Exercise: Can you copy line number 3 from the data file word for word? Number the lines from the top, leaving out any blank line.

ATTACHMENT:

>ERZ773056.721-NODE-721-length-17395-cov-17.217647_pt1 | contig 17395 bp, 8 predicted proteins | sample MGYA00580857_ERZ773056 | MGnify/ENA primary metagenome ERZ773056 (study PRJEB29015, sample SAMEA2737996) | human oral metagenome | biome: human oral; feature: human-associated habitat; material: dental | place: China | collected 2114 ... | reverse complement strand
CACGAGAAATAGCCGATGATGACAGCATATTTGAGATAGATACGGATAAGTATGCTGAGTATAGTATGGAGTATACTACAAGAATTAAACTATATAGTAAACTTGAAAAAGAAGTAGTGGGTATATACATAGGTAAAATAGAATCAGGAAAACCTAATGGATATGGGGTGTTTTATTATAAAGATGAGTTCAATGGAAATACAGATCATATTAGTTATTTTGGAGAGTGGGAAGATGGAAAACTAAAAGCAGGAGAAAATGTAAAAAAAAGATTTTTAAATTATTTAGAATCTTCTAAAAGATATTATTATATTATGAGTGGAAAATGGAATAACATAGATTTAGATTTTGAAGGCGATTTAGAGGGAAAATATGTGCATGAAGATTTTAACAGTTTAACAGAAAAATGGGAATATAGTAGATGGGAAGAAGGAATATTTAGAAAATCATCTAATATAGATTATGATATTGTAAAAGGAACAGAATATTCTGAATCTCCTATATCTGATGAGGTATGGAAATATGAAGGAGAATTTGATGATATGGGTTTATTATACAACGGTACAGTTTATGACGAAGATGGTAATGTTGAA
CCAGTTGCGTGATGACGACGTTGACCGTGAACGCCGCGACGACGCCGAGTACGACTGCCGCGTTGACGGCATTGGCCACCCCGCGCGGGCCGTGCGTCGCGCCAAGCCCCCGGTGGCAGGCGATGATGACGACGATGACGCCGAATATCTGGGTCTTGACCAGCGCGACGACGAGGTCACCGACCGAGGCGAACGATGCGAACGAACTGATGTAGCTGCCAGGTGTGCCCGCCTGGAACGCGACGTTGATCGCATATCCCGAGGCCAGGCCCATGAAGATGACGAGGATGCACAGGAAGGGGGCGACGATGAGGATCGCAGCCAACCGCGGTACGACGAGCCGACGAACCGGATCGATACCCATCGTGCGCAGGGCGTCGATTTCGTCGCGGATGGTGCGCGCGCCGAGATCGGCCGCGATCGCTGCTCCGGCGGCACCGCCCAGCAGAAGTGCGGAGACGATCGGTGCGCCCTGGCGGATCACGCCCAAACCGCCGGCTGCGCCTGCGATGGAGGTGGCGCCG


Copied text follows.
CCAGTTGCGTGATGACGACGTTGACCGTGAACGCCGCGACGACGCCGAGTACGACTGCCGCGTTGACGGCATTGGCCACCCCGCGCGGGCCGTGCGTCGCGCCAAGCCCCCGGTGGCAGGCGATGATGACGACGATGACGCCGAATATCTGGGTCTTGACCAGCGCGACGACGAGGTCACCGACCGAGGCGAACGATGCGAACGAACTGATGTAGCTGCCAGGTGTGCCCGCCTGGAACGCGACGTTGATCGCATATCCCGAGGCCAGGCCCATGAAGATGACGAGGATGCACAGGAAGGGGGCGACGATGAGGATCGCAGCCAACCGCGGTACGACGAGCCGACGAACCGGATCGATACCCATCGTGCGCAGGGCGTCGATTTCGTCGCGGATGGTGCGCGCGCCGAGATCGGCCGCGATCGCTGCTCCGGCGGCACCGCCCAGCAGAAGTGCGGAGACGATCGGTGCGCCCTGGCGGATCACGCCCAAACCGCCGGCTGCGCCTGCGATGGAGGTGGCGCCG